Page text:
For example, when you set a longer tip on your machine by moving the ramp to the right, the area of the primary taper will be shorter and the thickness at the end of the blade will therefore be thinner. To get the same thickness at the collar and at the beginning of the tip area than before, you need to set a steeper incline of the primary taper, since this area is now shorter than before.
Adjusting the Profile Incline
To change the incline of the tip area, loosen the set screw for the tip taper adjuster on the left side of the ramp. Turning the adjuster clockwise will steepen the incline of the tip area and will therefore make the tip thinner. Turning the adjustor counterclockwise will flatten the incline and thus make the tip area thicker. Once the desired position has been achieved, tighten the set screw.
To change the incline of the primary taper of the blade, open the set screw for the blade taper adjuster on the right side of the ramp. Turning the adjuster clockwise will flatten the incline and result in a thinner profile at the collar. Turning the adjuster counterclockwise will steepen the incline, resulting in a thicker profile at the collar. Once the desired position has been achieved, tighten the set screw.
Adjusting the Overall Thickness
Once a good general profile is achieved, slight adjustments to the overall thickness cane be made with the thickness adjustment knob on top of the sled.
First loosen the set screw on the sled for the thickness adjustment knob. Note the location of the scale in relation to the position for reference.
Turn the dial clockwise to increase the overall thickness or counterclockwise to reduce the overall thickness. Tighten the set screw for the adjuster.
Calibration of Thickness
The position of the scale on the thickness adjustment knob can be reset once a satisfactory setting has been found. The new setting can be shown as “0”; alternatively, the knob can be set to show the thickness at the tip, if preferred.
Ensure that the set screw for the thickness adjustment knob is tight. Loosen the set screw on the side of the thickness adjustment knob, rotate the knob until the scale shows the desired position, then tighten the set screw.
Adjusting the Scrape Length
In order to change the placement of the collar and consequently lengthen or shorten the reed’s blade in relation to the tube, the Carriage Movement Limiter and the Collar Scoring Blade will need to be adjusted.
Mark your preferred position of the collar on a piece of cane and fix it on the barrel. Loosen the fixing bolt for the collar scoring arm from below and move it to line up the scoring blade with the pencil mark. Score the cane and retighten the scoring arm fixing bolt. Recheck to make sure the scoring arm didn’t move.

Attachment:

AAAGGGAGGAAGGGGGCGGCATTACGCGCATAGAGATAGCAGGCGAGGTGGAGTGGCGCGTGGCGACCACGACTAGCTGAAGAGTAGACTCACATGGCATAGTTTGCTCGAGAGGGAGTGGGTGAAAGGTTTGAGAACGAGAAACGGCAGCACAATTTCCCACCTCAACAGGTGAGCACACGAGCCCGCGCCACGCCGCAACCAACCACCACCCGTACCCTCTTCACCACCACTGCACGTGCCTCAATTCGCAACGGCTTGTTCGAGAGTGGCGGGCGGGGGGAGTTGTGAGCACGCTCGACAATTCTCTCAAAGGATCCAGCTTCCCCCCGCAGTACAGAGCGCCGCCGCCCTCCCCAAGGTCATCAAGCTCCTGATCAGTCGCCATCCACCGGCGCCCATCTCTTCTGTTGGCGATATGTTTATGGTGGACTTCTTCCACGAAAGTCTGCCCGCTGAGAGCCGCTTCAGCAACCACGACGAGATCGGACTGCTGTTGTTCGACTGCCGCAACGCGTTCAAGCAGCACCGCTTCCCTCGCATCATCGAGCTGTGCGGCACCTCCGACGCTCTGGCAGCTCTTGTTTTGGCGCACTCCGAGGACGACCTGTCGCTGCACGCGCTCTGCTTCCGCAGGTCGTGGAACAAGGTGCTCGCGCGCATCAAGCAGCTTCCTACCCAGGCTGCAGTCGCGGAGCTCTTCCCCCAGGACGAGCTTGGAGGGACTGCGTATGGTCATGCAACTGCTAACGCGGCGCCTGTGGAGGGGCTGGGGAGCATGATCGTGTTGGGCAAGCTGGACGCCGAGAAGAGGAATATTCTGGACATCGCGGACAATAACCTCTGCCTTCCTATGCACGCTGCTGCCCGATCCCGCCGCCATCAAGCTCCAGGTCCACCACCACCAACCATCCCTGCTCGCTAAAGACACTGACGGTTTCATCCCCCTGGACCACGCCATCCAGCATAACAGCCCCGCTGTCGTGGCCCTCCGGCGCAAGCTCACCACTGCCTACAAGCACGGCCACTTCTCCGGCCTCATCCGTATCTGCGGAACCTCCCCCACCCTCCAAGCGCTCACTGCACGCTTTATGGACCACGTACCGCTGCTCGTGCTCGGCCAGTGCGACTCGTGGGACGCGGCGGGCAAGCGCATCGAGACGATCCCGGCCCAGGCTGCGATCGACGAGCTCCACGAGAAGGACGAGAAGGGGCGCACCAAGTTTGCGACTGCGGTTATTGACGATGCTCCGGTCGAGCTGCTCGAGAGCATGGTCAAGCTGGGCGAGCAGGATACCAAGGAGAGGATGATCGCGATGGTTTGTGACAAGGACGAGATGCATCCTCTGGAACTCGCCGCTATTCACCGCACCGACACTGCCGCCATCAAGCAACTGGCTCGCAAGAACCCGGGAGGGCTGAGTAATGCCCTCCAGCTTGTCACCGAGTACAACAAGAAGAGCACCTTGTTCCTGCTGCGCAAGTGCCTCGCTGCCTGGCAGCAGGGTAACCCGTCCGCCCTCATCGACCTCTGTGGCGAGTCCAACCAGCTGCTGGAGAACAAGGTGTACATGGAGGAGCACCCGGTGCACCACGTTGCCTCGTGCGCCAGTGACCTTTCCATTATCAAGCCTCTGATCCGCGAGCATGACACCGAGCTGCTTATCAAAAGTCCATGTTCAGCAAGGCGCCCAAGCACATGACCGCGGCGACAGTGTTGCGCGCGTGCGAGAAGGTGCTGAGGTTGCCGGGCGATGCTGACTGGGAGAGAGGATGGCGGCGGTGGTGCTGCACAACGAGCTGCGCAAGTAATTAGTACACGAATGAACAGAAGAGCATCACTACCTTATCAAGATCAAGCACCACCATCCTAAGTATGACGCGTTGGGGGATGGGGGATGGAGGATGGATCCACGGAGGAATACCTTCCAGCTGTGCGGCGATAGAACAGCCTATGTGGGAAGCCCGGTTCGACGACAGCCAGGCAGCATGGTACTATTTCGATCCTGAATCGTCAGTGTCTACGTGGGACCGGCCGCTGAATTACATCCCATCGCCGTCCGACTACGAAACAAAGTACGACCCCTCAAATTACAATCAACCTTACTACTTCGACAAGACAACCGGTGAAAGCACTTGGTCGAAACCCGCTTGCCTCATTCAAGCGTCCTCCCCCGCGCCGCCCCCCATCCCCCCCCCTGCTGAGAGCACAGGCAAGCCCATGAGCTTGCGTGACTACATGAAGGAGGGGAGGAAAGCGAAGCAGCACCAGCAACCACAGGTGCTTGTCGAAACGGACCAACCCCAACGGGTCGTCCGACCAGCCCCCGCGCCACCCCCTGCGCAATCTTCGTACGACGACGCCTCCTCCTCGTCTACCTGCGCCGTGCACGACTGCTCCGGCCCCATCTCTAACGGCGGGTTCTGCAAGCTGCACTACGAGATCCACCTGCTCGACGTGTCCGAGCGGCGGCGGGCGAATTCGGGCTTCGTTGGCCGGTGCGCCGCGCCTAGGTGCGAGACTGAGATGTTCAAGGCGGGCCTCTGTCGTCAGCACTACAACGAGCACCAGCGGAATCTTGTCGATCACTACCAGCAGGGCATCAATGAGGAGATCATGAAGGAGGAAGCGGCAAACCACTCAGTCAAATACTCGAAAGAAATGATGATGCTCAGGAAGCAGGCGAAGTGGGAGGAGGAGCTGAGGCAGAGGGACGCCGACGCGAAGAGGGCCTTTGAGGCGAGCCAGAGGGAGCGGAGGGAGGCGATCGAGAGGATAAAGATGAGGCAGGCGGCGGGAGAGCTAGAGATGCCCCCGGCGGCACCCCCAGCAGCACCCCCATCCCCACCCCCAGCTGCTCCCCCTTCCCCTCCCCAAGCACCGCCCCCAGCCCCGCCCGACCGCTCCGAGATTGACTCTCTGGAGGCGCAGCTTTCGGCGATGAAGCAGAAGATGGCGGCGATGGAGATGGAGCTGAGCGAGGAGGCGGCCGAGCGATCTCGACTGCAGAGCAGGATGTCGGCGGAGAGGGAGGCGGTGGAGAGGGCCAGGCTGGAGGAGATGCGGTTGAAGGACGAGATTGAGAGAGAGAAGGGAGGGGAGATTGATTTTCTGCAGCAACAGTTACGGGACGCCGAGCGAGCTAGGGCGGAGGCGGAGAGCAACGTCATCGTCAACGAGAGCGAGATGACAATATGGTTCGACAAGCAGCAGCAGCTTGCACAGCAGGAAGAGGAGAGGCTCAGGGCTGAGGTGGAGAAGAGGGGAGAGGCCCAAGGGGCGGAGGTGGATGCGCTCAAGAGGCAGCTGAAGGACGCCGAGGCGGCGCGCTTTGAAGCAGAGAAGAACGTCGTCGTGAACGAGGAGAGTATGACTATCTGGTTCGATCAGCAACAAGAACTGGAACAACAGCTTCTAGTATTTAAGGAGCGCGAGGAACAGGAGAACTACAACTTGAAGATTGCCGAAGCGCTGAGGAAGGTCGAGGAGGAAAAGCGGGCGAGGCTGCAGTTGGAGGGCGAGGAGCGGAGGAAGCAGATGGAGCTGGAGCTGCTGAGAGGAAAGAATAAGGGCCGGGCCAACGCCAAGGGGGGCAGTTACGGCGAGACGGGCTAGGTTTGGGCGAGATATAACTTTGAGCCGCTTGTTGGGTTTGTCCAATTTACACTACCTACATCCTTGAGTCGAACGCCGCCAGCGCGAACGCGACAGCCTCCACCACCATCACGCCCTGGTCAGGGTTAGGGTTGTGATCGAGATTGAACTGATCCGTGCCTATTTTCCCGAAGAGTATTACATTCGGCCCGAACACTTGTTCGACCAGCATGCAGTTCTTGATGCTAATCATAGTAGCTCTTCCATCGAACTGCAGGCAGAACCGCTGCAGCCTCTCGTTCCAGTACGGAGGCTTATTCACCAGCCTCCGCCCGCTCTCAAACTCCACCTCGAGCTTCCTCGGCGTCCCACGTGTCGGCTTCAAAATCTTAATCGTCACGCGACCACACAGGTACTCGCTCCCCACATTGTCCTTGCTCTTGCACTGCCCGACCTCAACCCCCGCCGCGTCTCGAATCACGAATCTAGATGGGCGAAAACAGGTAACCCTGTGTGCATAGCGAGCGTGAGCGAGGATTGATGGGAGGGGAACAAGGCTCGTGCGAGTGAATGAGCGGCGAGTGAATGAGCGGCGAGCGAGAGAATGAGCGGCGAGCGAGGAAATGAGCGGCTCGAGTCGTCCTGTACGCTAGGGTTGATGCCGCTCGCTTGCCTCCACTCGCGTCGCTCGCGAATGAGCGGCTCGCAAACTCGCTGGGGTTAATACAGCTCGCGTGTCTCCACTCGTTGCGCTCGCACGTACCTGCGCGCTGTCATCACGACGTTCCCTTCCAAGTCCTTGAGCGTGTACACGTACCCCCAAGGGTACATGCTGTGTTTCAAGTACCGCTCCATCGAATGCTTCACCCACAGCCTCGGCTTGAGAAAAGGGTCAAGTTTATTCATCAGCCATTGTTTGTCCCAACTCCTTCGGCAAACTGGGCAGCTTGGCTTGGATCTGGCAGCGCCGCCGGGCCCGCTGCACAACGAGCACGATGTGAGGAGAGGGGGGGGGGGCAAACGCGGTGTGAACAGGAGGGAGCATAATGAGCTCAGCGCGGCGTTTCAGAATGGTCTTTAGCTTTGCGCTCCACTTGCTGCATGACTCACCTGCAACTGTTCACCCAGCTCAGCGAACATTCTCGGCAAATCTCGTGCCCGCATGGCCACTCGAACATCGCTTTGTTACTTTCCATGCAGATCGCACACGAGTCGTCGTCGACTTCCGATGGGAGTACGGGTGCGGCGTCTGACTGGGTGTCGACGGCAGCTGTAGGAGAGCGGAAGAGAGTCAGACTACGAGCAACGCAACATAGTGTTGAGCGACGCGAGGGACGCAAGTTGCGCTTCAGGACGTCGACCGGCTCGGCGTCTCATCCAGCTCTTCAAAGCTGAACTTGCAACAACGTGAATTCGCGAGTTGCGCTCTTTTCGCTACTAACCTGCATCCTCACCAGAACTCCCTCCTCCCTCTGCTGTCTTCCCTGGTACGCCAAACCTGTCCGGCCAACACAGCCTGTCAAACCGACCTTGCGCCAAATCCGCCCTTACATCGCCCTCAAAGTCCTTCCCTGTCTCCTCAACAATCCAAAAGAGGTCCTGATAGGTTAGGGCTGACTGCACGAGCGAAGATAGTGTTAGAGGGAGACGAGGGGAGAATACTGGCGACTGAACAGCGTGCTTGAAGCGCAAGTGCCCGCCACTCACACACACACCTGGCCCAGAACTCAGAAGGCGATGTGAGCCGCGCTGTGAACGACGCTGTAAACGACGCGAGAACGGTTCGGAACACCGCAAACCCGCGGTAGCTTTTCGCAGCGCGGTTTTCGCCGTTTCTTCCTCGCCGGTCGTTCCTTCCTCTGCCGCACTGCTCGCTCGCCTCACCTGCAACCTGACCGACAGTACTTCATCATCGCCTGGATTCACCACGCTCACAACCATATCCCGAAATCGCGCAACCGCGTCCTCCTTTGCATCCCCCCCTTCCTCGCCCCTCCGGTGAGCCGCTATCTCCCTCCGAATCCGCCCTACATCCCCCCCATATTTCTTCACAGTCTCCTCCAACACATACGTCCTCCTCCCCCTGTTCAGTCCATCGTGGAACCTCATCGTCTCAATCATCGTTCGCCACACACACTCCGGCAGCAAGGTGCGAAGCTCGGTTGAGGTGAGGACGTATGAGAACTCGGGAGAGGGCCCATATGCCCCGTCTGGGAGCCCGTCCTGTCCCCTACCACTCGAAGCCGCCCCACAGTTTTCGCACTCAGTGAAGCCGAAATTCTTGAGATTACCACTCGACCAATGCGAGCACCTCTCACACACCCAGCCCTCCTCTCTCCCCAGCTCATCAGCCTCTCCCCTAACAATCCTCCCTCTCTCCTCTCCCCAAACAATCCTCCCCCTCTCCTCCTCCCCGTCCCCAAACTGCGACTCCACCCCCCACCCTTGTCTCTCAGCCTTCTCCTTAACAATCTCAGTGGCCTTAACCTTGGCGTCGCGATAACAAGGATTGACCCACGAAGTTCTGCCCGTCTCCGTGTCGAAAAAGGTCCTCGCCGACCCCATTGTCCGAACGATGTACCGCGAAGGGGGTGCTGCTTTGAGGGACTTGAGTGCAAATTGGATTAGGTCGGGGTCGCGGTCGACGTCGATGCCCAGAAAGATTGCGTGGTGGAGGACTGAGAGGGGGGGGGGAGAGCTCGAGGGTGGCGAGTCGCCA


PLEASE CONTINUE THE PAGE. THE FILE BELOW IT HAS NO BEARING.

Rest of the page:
Then loosen the fixing screw of the Carriage Movement Limiter and move the carriage so that the position of the profiling blade sits in the scored line at the collar made with the scoring blade. Retighten the fixing screw of the Carriage Movement Limiter.
Adjusting the Scoring Depth
The cutting depth of the scoring blades can be easily adjusted. Open the scoring arm so that the scoring blade hovers over the barrel. By turning the adjustment screw of the scoring blade, you can now move the blade closer to or further away from the barrel. Turning the adjustment screw clockwise will move the blade further from the barrel, resulting in a shallower scoring depth. Turning the adjustment screw counterclockwise will move the blade close to the barrel, resulting in a deeper scoring depth.
Changing the Blade
Loosen the fixing screw for the blade to adjust or change the blade. After removing the old blade, carefully insert the new or resharpened blade.
The blade protrusion is adjusted using the adjustment screw for the blade, which determines the thickness of the shavings. The deal shaving thickness is around 0.04 - 0.05 mm. It is easiest to do the adjustment with the fixing screw slightly tightened, minimizing the play in blade movement while adjustments are being made.
The position of the blade can be easily and accurately by using the Blade Adjustment Indicator. The indicator measures the blade’s protrusion beyond the bar. The protrusion should be 0.04 - 0.05 mm and will produce shavings of this thickness.
You can find the instructions for the Blade Adjustment Indicator here.
Reminder: to avoid damage to the blade or barrel, make sure that the blade cannot touch the barrel, especially at the outer edge of the barrel.
Changing the Barrel
You can change the barrel of your machine. For bassoon, there are several different options. The concentric barrel will give you a very even profile. With the eccentric barrel, the sides of the profile will be thinner than with the concentric barrel. For the eccentric barrel you also have the option of adding an extra spine. You can choose between three different options of added spine.